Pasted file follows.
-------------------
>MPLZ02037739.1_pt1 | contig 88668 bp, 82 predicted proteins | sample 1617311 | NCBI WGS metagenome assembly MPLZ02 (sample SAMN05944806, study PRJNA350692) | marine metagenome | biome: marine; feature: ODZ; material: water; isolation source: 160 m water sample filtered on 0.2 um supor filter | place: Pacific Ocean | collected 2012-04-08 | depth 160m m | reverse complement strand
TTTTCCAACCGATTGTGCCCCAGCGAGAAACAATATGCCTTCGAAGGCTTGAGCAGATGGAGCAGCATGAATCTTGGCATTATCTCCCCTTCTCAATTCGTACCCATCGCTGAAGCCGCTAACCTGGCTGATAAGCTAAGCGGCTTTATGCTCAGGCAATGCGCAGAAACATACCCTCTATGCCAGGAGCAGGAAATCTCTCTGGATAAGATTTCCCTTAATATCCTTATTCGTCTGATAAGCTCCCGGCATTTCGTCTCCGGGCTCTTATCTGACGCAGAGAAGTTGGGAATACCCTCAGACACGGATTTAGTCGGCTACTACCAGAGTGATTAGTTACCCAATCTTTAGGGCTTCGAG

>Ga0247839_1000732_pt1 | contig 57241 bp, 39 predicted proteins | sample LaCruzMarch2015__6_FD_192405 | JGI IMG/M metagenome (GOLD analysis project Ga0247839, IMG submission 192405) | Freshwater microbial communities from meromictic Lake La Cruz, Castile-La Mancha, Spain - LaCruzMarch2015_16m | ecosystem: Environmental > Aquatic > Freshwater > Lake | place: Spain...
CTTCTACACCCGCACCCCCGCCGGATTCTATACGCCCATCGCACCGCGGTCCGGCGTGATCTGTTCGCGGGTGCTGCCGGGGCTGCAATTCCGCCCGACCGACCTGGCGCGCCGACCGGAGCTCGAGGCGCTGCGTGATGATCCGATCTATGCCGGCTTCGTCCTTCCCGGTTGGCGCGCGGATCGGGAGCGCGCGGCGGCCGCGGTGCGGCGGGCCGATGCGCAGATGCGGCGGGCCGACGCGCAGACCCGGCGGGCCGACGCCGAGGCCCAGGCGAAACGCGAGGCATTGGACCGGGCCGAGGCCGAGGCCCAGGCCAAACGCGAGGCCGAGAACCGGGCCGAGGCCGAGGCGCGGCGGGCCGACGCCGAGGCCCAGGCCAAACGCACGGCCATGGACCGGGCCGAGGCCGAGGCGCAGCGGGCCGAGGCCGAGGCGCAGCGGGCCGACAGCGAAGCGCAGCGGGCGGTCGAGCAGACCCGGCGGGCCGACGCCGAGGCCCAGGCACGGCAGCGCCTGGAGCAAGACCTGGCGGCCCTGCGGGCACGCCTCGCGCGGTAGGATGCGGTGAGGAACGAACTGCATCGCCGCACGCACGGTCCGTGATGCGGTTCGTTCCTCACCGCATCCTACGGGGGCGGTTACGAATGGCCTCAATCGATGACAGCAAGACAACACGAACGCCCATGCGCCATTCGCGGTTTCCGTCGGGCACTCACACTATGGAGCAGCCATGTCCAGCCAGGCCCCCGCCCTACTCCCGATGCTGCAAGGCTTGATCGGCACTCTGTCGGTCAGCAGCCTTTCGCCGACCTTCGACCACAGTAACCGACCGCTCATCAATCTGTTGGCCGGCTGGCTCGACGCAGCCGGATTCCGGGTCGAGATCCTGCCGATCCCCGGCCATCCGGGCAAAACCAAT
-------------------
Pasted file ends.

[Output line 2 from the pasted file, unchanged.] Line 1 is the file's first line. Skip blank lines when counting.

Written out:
TTTTCCAACCGATTGTGCCCCAGCGAGAAACAATATGCCTTCGAAGGCTTGAGCAGATGGAGCAGCATGAATCTTGGCATTATCTCCCCTTCTCAATTCGTACCCATCGCTGAAGCCGCTAACCTGGCTGATAAGCTAAGCGGCTTTATGCTCAGGCAATGCGCAGAAACATACCCTCTATGCCAGGAGCAGGAAATCTCTCTGGATAAGATTTCCCTTAATATCCTTATTCGTCTGATAAGCTCCCGGCATTTCGTCTCCGGGCTCTTATCTGACGCAGAGAAGTTGGGAATACCCTCAGACACGGATTTAGTCGGCTACTACCAGAGTGATTAGTTACCCAATCTTTAGGGCTTCGAG